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Verizon to Seek Rural Partners as It Rolls Out More Robust Network

WASHINGTON, June 4, 2010 – Verizon plans to blanket the nation with a faster communications network and is looking for help in rural areas. In addition to seeking partners, the firm has reportedly been in talks to share its spectrum.




WASHINGTON, June 4, 2010 – Verizon plans to blanket the nation in the fast, long term evolution, or LTE, technology and is looking for help in rural areas.

The firm realizes that it will be unable to build out or manage a truly nationwide network and is seeking partners to cover rural America.

In addition to seeking partners, the firm has reportedly been in talks to share its spectrum.  In an interview with the Wall Street Journal, Cellcom's  CEO said Verizon has been in talks with many  small rural firms to be a designated LTE entity for a given area. The rural firm would be responsible for providing service and maintaining the necessary infrastructure. Verizon CEO Lowell McAdam said these deals are still in their infancy and no pricing model has been set.

Currently, Verizon's 3G service covers 90 percent of the U.S. population but plans to cover 48 states by the end of 2013. Its proposed rollout estimated 25 to 30 markets to be covered by the end of this year with double that amount by the end of 2012. Verizon has the rights to prime 700 megahertz spectrum for all of the lower 48 states and Hawaii.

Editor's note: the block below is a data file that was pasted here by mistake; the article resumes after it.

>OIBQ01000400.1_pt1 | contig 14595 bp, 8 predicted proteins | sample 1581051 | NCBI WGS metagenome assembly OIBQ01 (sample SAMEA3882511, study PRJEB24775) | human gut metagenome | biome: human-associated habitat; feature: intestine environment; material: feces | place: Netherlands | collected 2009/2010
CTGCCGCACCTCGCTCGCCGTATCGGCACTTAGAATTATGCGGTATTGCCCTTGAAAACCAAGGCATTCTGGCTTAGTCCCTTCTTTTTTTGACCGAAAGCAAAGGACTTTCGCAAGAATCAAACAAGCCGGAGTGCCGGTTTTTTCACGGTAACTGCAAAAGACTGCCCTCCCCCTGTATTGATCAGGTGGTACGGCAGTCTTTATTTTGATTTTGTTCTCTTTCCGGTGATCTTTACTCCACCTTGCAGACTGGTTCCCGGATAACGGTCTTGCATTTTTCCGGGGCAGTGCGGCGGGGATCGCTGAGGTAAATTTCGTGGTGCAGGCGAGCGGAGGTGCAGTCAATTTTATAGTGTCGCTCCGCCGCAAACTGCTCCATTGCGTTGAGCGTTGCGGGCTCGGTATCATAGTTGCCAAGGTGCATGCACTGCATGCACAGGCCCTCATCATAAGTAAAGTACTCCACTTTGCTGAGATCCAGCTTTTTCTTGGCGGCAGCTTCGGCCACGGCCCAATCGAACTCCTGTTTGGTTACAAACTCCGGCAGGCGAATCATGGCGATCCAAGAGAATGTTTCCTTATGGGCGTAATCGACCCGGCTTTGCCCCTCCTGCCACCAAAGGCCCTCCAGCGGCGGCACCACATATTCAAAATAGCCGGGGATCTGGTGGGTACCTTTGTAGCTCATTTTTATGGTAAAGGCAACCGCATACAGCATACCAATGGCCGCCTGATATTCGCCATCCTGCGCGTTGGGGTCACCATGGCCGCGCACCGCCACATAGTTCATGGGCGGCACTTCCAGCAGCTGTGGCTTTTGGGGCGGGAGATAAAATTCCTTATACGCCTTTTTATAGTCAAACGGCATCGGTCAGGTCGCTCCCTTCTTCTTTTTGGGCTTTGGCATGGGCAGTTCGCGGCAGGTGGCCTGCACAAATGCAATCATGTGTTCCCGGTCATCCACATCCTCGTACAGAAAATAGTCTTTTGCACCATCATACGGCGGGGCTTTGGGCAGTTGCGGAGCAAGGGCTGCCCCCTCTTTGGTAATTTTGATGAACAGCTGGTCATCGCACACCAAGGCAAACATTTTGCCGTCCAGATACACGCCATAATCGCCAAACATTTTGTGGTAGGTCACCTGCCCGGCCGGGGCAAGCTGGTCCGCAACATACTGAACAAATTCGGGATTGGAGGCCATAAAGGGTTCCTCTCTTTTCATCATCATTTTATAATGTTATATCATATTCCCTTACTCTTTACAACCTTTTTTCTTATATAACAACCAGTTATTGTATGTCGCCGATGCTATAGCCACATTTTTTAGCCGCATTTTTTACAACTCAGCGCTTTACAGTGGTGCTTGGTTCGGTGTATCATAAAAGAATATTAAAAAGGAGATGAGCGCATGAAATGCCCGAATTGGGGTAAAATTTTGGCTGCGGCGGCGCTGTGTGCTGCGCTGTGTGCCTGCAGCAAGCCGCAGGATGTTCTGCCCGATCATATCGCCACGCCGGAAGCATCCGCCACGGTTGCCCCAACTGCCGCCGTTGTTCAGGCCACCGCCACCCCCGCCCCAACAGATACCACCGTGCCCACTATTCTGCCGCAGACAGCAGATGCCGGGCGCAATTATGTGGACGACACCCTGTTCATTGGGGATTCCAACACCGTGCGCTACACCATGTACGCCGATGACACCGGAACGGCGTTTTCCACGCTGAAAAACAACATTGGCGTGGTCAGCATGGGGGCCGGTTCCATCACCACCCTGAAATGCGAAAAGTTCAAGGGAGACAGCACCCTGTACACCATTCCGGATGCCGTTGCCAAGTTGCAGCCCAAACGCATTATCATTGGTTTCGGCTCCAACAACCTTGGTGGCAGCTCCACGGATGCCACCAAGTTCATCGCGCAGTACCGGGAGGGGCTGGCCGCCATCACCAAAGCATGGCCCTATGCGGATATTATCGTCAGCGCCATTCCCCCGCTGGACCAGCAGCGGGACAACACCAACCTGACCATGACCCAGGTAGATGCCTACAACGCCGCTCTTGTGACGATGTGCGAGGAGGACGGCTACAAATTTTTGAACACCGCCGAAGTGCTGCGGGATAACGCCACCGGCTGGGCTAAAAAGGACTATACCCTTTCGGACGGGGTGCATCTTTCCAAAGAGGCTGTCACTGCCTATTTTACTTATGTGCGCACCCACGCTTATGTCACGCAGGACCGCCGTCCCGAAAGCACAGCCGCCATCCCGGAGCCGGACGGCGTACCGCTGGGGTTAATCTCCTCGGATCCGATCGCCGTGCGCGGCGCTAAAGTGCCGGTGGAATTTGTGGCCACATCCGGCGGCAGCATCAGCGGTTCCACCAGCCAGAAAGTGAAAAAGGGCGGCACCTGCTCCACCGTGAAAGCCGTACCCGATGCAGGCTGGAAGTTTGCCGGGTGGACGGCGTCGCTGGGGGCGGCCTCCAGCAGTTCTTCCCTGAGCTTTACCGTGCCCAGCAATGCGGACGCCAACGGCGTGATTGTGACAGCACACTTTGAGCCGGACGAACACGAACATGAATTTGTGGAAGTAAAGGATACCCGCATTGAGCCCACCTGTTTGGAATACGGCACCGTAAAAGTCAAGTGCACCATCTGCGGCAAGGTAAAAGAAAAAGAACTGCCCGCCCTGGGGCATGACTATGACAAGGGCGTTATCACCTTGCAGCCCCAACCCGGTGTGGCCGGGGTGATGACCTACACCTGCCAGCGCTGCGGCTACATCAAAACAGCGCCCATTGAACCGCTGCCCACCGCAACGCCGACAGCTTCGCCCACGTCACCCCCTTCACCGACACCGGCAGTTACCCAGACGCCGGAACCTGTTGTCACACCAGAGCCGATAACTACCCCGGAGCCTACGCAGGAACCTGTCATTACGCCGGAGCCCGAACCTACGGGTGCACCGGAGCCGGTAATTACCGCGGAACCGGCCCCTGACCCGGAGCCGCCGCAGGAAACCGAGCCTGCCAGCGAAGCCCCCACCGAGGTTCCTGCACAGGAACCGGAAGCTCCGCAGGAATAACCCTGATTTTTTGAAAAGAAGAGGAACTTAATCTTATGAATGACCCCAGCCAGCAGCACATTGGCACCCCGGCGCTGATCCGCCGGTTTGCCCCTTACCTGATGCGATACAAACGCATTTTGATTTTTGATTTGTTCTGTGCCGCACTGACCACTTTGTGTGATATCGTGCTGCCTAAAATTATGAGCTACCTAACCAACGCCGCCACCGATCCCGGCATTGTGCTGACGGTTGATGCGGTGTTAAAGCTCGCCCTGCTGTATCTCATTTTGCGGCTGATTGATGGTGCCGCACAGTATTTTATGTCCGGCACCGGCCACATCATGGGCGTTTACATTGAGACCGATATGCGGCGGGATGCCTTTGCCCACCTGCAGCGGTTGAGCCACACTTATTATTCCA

The LTE network will be backward compatible with the current 3G network which will allow for users in LTE areas to switch between networks to obtain the best possible speeds. While the 3G network has speeds of 3 megabits per second down and  4 mbps up; the LTE network will have speeds between 5 to 12 mbps down and 2 to 5 mbps up. This increased speed also comes with expanded capacity which will transform the way customers make mobile phone calls, rather than using a separate transmission method all calls will be made via the LTE connection and be mobile VoIP. In addition, LTE is one of the 3GPP standards which will  allow handset manufacturers to make a single handset for the global market. Consumers will be able to travel without having to change handsets.

In a joint statement, FCC commissioners  Julius Genachowski and Meredith Baker said: “Bringing the benefits of mobile broadband to rural America is one the commission’s top priorities. The news of Verizon Wireless’s plan to partner with rural providers to accelerate investment in 4G networks is very encouraging. Seamless universal connectivity is essential to economic growth and world-class technology leadership. We look forward to learning more about Verizon Wireless’ initiative, its successful implementation, and other examples of industry-led innovation.”

The national broadband plan advocates that the government assist the wireless industry in the expansion of LTE as it will be able to provide high-speed access to much of the nation faster than the expansion of high-speed wireless solutions.


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